Pana was first known as Stone Coal Precinct when it was founded on June 6, 1845. The name was later changed to Pana Township on September 2, 1856. In 1857, the village of Pana was incorporated. It was at the intersection of east-west and north-south railroads, and had supplies of fuel and water for the steam engines of the railroad.
The name "Pana" is derived from the American Indian tribe, the Pawnee. Pawnee became "pani" or "slave" in the French patois or creole that developed in Illinois. This evolved into "Pana", now pronounced, however, [ˈpejnə].
Pana was the site of labor union strife in 1899. Non-unionized Pana, both before and after similar events at nearby Virden, hosted a contingent of state militia called in by Governor John Riley Tanner to keep the peace. The militia withdrew from Pana in March, and on April 10 a skirmish between strikers, guards and strikebreakers left seven killed and at least 15 wounded, many of them bystanders.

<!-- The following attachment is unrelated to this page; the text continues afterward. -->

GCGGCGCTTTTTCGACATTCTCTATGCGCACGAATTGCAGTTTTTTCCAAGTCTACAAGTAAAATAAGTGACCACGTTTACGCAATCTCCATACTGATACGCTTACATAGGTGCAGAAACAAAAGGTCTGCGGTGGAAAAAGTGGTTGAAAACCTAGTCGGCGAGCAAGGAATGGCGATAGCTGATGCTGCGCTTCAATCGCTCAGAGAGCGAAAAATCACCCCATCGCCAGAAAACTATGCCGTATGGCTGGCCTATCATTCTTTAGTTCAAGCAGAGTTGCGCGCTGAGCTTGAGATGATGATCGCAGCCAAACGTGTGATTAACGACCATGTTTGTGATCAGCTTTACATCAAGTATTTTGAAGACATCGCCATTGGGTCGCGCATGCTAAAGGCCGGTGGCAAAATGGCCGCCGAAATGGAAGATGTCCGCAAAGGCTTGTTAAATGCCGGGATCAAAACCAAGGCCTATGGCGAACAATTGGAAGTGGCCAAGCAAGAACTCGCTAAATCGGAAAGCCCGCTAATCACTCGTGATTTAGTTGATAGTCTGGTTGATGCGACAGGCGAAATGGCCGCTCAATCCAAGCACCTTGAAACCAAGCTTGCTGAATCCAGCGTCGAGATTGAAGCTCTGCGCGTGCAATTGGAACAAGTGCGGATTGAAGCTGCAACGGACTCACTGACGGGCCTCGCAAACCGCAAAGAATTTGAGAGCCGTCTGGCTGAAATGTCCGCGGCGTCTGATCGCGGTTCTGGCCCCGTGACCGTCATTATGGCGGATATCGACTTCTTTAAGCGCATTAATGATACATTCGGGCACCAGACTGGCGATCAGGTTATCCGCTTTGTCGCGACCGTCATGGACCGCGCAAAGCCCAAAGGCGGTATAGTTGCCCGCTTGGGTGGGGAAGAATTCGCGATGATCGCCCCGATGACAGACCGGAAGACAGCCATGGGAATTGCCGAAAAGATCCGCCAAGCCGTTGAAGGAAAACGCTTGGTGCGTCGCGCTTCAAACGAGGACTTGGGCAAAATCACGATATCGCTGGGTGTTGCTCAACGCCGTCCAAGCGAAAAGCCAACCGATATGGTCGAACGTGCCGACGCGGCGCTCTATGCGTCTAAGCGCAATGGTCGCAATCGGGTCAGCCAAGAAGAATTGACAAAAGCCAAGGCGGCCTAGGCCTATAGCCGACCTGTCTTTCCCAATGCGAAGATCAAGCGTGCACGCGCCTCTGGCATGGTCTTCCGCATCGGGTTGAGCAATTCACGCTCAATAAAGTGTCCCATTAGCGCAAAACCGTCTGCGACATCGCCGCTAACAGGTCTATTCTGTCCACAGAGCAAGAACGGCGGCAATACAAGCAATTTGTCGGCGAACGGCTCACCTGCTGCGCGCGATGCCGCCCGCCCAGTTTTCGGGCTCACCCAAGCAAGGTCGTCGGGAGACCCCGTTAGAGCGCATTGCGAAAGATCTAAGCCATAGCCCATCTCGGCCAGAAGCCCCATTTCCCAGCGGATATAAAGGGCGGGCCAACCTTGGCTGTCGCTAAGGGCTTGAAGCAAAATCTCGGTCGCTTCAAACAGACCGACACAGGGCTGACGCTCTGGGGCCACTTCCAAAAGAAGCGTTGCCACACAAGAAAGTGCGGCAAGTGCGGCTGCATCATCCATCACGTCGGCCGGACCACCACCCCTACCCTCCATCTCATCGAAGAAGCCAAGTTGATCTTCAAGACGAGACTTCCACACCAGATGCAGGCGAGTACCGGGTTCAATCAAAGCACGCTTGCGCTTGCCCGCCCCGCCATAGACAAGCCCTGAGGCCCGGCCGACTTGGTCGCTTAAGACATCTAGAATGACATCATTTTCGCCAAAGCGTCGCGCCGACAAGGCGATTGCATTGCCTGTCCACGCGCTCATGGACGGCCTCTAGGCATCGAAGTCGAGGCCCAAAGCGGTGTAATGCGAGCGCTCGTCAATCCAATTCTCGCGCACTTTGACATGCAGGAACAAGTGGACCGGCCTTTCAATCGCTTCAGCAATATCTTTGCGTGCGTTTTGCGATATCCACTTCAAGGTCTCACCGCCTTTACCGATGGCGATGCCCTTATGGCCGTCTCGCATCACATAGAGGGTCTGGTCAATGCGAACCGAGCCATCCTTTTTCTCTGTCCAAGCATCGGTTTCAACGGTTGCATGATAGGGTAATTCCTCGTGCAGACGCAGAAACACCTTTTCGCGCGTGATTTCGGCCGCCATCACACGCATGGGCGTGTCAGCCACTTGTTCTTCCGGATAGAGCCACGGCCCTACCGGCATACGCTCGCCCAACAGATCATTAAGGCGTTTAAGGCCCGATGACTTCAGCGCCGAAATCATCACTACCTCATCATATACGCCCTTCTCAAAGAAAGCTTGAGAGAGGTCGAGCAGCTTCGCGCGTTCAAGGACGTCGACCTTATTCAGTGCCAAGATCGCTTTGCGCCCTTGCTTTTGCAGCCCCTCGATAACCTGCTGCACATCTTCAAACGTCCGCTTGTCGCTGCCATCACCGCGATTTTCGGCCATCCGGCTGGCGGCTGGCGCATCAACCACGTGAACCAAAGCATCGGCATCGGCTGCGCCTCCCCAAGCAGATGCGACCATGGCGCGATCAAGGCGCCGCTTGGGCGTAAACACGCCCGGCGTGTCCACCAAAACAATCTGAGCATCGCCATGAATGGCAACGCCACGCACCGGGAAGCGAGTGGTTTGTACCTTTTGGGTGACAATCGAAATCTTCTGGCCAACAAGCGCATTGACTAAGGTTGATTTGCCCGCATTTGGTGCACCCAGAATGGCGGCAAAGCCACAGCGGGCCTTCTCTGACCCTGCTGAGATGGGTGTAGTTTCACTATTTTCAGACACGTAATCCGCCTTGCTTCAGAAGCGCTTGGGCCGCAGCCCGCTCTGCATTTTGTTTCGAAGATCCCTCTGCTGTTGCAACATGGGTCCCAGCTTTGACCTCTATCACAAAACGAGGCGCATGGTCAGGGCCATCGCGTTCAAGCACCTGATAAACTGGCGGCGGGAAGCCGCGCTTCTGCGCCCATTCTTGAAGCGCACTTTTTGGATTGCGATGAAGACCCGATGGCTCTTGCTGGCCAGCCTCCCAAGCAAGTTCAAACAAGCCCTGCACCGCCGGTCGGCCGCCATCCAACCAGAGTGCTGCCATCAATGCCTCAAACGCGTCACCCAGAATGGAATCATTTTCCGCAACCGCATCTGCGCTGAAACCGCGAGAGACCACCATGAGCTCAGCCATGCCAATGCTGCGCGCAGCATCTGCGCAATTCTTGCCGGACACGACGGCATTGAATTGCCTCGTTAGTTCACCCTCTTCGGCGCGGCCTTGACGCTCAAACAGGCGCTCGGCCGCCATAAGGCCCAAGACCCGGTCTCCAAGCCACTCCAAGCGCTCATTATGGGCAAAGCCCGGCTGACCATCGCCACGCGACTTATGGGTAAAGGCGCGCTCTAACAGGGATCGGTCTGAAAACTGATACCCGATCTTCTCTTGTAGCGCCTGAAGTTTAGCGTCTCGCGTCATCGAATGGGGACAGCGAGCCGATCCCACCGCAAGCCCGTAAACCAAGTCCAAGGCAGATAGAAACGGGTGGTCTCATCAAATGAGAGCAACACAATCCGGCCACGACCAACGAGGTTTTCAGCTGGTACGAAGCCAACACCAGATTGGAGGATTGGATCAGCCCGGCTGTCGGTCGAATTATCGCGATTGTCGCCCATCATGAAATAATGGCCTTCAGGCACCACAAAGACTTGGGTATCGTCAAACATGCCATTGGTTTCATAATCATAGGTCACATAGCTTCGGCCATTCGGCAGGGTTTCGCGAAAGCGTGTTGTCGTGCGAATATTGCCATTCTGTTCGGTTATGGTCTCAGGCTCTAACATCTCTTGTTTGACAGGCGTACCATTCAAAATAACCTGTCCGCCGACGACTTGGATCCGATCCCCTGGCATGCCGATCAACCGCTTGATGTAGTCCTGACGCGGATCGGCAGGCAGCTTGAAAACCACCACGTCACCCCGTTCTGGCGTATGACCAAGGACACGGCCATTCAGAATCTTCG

Pana came to be known as the City of Roses, coined by local newsmen, the Jordan Brothers. Because of a weather and geographical anomaly, Pana has very few hail storms, making it ideal for the greenhouse industry; along with its ample supply of coal. Many major florists and growers set up shop here. At one time, there were 109 greenhouses in Pana.